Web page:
YOU ARE HERE: LAT HomeCollections

Cargo of Arsenic Lost in East Coast Storm : Weather: Coast Guard searches for five containers swept from ship. Property owners survey wind and water damage to summer homes in Maryland.

January 06, 1992|From Associated Press

OCEAN CITY, Md. — Property owners Sunday found their summer havens swept off foundations and boats in splinters, and the Coast Guard searched for five cargo containers loaded with arsenic that were lost at sea between New York City and Baltimore during the weekend's violent coastal storm.

"The mobile homes came right off their foundations. They were floating. Boats are up in the woods. It looks like a tornado hit the place," said Lois Ruby, who was in her mobile home near Ocean City when the storm hit Saturday.

In Baltimore, the Coast Guard said where and when the arsenic containers slid overboard was not known. If the poison gets out near shore, it could cause problems, a Maryland official said.

The 492-foot cargo ship Santa Clara left New York on Friday and arrived Saturday in Baltimore minus 21 of the containers. Five of them held a total of 540 drums of arsenic trioxide, a powdered chemical compound used as a pesticide and rat poison. The others were empty or held non-hazardous materials, such as cotton fiber, the Coast Guard said.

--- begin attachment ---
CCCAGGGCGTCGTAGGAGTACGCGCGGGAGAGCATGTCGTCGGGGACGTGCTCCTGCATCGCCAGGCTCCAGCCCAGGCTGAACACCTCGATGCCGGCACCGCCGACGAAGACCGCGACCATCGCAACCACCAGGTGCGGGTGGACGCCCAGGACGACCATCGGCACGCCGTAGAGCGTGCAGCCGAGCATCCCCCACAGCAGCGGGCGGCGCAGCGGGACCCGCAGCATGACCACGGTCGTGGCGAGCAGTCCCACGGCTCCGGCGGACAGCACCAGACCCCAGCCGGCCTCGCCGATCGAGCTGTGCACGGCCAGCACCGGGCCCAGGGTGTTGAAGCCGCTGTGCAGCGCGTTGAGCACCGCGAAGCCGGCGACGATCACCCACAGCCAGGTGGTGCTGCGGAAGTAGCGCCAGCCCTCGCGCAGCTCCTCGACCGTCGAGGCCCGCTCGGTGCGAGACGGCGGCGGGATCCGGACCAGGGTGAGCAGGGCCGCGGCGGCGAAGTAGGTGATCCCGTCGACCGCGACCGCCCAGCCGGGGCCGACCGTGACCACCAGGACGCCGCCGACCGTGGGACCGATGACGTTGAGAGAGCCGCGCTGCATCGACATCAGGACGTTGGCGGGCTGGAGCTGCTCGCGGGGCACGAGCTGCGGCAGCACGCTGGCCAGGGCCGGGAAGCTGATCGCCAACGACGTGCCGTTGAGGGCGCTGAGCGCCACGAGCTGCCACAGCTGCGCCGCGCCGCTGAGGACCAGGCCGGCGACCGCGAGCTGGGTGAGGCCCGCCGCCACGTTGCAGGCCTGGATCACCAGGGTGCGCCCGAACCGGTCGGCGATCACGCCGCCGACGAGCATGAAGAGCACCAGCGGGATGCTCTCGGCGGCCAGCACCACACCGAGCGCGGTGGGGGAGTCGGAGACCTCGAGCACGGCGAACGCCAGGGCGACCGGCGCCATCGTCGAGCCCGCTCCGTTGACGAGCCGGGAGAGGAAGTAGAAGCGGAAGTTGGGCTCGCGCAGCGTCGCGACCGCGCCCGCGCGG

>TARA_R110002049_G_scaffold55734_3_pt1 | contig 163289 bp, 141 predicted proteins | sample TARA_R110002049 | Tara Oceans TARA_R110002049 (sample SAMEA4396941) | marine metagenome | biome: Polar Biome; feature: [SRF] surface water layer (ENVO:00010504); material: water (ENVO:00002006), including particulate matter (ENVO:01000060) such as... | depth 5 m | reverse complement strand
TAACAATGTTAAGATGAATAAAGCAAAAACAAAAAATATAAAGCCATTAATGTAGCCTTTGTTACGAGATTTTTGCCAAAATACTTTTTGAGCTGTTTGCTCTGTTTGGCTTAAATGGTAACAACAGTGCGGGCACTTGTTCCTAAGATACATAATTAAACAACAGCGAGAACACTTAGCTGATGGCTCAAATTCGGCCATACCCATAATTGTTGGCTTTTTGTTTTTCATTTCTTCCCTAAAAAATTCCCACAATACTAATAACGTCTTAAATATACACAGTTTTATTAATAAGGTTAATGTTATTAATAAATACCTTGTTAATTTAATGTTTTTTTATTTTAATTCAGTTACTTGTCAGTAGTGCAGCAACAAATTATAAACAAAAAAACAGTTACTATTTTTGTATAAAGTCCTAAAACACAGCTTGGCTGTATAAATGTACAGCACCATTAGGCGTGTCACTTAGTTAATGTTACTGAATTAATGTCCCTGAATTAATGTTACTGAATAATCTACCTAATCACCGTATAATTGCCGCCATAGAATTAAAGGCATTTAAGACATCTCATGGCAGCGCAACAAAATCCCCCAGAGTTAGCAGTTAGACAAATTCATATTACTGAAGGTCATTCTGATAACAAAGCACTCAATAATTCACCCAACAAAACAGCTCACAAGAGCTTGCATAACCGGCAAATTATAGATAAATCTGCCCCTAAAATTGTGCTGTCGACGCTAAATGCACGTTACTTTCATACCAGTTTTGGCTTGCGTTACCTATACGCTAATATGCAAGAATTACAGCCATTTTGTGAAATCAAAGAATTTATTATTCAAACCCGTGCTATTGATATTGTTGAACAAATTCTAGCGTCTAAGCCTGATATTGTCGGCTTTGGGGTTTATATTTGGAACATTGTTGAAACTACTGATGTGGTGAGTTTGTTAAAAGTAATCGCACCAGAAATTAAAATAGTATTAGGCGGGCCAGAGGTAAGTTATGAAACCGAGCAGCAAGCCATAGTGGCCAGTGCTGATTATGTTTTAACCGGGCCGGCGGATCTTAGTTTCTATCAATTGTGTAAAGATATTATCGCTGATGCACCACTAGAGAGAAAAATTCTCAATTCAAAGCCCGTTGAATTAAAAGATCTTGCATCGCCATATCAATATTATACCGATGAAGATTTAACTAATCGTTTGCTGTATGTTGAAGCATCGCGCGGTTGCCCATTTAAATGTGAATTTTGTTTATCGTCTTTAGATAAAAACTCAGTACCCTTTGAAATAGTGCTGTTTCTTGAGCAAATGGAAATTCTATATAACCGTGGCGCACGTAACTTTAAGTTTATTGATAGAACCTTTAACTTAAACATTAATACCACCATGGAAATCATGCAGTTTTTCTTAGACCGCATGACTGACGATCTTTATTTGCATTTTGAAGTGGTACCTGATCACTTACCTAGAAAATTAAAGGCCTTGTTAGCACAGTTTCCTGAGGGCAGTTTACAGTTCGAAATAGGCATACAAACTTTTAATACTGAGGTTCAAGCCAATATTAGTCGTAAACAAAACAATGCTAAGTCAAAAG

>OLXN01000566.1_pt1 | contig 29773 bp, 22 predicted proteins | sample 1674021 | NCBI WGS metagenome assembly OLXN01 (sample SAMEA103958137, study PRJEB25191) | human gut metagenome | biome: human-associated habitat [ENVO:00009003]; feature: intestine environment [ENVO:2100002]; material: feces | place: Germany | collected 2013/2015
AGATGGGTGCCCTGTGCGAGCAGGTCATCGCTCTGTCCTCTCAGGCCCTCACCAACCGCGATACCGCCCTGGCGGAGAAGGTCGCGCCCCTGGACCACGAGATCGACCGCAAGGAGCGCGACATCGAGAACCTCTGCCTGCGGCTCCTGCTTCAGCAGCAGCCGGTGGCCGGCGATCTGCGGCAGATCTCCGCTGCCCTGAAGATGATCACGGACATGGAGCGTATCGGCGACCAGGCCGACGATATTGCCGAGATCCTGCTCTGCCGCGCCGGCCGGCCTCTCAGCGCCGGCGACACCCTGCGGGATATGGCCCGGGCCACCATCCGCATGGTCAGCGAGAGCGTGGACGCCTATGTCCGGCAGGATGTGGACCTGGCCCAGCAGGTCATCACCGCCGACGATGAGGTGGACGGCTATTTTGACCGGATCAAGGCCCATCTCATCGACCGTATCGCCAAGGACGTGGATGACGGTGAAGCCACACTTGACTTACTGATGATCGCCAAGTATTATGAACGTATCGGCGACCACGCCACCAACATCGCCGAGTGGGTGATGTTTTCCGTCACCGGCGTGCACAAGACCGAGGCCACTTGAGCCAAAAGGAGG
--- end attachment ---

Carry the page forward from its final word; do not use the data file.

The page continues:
The storm also whipped up high winds in Delaware, New Jersey, New York and North Carolina.

Officials in New Jersey had reports of floodwater crashing through windows, sweeping away gardens and driving residents from their homes. Also, a limited state of emergency remained in effect as shore towns cleared streets of seaweed and bits of boardwalk.

Route 1, the main road along the Delaware coast into Maryland, remained closed Sunday as crews cleared away debris.

Dewey Beach, Del., residents were told not to drink their tap water. The storm ruptured water and sewer lines. National Guardsmen hauled in drinking water Sunday and protected property.

A state of emergency was lifted in Rehoboth Beach, Del., where only a half-block of the mile-long boardwalk was open.

In Snug Harbor, Md., several homes were washed from their foundations.

Los Angeles Times Articles